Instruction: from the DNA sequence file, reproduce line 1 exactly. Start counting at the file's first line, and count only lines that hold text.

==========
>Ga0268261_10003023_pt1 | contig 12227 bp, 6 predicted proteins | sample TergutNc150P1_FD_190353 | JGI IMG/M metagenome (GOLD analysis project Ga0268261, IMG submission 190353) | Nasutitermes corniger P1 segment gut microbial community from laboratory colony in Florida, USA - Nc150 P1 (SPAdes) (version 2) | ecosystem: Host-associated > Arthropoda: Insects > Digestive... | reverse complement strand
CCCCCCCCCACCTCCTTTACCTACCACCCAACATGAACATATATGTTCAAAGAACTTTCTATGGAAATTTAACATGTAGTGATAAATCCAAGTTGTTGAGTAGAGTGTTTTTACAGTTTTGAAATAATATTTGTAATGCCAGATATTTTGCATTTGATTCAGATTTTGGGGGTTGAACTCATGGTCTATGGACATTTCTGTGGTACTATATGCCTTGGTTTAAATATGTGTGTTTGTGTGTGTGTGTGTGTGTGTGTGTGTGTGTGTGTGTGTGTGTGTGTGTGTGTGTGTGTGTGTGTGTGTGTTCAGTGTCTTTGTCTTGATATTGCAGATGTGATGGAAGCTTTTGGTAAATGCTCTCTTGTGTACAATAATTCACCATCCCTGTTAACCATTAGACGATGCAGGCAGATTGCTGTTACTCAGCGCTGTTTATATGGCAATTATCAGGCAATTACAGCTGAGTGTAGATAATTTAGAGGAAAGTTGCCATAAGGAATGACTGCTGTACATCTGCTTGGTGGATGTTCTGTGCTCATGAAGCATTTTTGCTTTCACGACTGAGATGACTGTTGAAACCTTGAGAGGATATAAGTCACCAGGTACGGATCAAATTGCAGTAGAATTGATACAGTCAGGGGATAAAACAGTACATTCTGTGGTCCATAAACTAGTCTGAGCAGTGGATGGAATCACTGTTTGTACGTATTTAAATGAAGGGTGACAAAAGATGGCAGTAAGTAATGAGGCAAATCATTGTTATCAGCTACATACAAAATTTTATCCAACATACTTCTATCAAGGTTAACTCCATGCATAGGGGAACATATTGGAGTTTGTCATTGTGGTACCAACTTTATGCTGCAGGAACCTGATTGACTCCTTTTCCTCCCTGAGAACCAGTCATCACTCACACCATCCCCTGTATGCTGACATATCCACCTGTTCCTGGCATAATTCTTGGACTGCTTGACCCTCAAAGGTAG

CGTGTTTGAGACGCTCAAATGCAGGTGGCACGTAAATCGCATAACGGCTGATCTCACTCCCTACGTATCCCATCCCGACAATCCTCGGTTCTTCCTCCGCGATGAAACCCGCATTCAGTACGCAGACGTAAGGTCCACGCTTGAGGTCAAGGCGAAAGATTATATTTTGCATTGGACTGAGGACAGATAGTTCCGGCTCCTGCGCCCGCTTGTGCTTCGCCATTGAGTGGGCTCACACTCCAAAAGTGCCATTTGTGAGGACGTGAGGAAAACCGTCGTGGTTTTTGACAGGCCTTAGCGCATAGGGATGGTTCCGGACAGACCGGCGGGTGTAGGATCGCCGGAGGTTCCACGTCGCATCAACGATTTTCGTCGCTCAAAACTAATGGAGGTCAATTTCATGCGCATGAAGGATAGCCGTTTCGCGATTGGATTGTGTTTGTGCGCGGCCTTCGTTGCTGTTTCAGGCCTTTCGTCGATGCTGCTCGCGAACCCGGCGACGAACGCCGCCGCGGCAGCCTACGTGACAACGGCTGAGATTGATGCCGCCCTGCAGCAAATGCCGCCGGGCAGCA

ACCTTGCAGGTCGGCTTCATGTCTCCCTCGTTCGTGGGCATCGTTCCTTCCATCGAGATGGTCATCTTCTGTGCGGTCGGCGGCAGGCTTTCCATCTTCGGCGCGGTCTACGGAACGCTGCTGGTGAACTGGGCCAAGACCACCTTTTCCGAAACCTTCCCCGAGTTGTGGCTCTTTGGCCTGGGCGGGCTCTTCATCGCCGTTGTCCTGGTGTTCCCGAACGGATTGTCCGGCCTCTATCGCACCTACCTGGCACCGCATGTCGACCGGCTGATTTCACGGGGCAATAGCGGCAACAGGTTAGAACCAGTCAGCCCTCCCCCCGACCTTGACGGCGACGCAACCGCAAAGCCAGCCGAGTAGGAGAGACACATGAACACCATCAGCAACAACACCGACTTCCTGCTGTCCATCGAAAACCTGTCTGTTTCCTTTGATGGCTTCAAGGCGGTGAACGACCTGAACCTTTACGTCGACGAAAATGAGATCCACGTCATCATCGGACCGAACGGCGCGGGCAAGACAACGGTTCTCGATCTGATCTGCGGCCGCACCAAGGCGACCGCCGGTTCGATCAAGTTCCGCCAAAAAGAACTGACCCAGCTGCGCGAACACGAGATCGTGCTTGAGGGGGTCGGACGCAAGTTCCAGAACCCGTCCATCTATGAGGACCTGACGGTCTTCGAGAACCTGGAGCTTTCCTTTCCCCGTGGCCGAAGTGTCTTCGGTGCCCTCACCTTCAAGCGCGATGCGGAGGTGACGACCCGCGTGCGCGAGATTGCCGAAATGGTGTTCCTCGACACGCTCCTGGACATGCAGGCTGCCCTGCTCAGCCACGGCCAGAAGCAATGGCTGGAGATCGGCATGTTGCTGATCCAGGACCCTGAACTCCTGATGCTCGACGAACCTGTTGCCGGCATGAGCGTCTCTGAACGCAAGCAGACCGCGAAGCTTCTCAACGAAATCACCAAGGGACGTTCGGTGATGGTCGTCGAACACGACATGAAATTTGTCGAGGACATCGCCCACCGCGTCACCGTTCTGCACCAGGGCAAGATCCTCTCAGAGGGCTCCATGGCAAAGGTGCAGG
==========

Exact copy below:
>Ga0268261_10003023_pt1 | contig 12227 bp, 6 predicted proteins | sample TergutNc150P1_FD_190353 | JGI IMG/M metagenome (GOLD analysis project Ga0268261, IMG submission 190353) | Nasutitermes corniger P1 segment gut microbial community from laboratory colony in Florida, USA - Nc150 P1 (SPAdes) (version 2) | ecosystem: Host-associated > Arthropoda: Insects > Digestive... | reverse complement strand